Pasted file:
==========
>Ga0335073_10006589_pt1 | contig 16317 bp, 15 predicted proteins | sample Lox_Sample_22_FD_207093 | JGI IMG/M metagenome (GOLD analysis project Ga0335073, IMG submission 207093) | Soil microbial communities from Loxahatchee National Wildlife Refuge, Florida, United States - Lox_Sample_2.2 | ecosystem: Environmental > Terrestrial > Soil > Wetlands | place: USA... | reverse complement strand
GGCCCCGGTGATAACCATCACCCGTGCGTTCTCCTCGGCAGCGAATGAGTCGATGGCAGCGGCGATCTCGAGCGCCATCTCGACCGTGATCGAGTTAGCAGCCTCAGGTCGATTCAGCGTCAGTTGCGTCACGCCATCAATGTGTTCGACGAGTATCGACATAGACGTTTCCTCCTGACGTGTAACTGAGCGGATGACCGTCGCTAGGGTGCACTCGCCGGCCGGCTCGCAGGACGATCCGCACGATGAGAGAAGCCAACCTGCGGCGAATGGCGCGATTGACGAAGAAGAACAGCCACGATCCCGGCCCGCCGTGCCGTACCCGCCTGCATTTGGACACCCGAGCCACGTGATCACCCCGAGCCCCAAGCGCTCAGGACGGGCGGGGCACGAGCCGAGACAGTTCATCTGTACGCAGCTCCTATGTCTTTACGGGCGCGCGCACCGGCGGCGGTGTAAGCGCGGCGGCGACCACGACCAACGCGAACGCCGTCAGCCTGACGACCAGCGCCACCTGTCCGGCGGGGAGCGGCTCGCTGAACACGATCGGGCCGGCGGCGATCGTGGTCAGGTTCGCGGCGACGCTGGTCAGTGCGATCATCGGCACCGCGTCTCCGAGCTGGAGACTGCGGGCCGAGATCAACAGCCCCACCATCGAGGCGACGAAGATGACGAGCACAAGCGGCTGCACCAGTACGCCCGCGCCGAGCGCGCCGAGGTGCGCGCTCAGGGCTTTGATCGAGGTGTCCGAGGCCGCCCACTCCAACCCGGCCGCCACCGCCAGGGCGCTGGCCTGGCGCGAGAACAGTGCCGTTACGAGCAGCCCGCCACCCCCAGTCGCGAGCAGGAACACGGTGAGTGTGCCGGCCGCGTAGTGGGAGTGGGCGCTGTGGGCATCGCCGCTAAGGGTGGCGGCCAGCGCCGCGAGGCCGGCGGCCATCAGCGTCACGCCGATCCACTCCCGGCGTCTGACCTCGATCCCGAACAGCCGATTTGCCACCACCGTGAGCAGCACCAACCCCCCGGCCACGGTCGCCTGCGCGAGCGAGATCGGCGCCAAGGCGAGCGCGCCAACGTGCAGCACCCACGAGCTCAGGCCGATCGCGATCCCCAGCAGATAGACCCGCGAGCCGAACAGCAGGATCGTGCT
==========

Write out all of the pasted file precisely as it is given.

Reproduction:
>Ga0335073_10006589_pt1 | contig 16317 bp, 15 predicted proteins | sample Lox_Sample_22_FD_207093 | JGI IMG/M metagenome (GOLD analysis project Ga0335073, IMG submission 207093) | Soil microbial communities from Loxahatchee National Wildlife Refuge, Florida, United States - Lox_Sample_2.2 | ecosystem: Environmental > Terrestrial > Soil > Wetlands | place: USA... | reverse complement strand
GGCCCCGGTGATAACCATCACCCGTGCGTTCTCCTCGGCAGCGAATGAGTCGATGGCAGCGGCGATCTCGAGCGCCATCTCGACCGTGATCGAGTTAGCAGCCTCAGGTCGATTCAGCGTCAGTTGCGTCACGCCATCAATGTGTTCGACGAGTATCGACATAGACGTTTCCTCCTGACGTGTAACTGAGCGGATGACCGTCGCTAGGGTGCACTCGCCGGCCGGCTCGCAGGACGATCCGCACGATGAGAGAAGCCAACCTGCGGCGAATGGCGCGATTGACGAAGAAGAACAGCCACGATCCCGGCCCGCCGTGCCGTACCCGCCTGCATTTGGACACCCGAGCCACGTGATCACCCCGAGCCCCAAGCGCTCAGGACGGGCGGGGCACGAGCCGAGACAGTTCATCTGTACGCAGCTCCTATGTCTTTACGGGCGCGCGCACCGGCGGCGGTGTAAGCGCGGCGGCGACCACGACCAACGCGAACGCCGTCAGCCTGACGACCAGCGCCACCTGTCCGGCGGGGAGCGGCTCGCTGAACACGATCGGGCCGGCGGCGATCGTGGTCAGGTTCGCGGCGACGCTGGTCAGTGCGATCATCGGCACCGCGTCTCCGAGCTGGAGACTGCGGGCCGAGATCAACAGCCCCACCATCGAGGCGACGAAGATGACGAGCACAAGCGGCTGCACCAGTACGCCCGCGCCGAGCGCGCCGAGGTGCGCGCTCAGGGCTTTGATCGAGGTGTCCGAGGCCGCCCACTCCAACCCGGCCGCCACCGCCAGGGCGCTGGCCTGGCGCGAGAACAGTGCCGTTACGAGCAGCCCGCCACCCCCAGTCGCGAGCAGGAACACGGTGAGTGTGCCGGCCGCGTAGTGGGAGTGGGCGCTGTGGGCATCGCCGCTAAGGGTGGCGGCCAGCGCCGCGAGGCCGGCGGCCATCAGCGTCACGCCGATCCACTCCCGGCGTCTGACCTCGATCCCGAACAGCCGATTTGCCACCACCGTGAGCAGCACCAACCCCCCGGCCACGGTCGCCTGCGCGAGCGAGATCGGCGCCAAGGCGAGCGCGCCAACGTGCAGCACCCACGAGCTCAGGCCGATCGCGATCCCCAGCAGATAGACCCGCGAGCCGAACAGCAGGATCGTGCT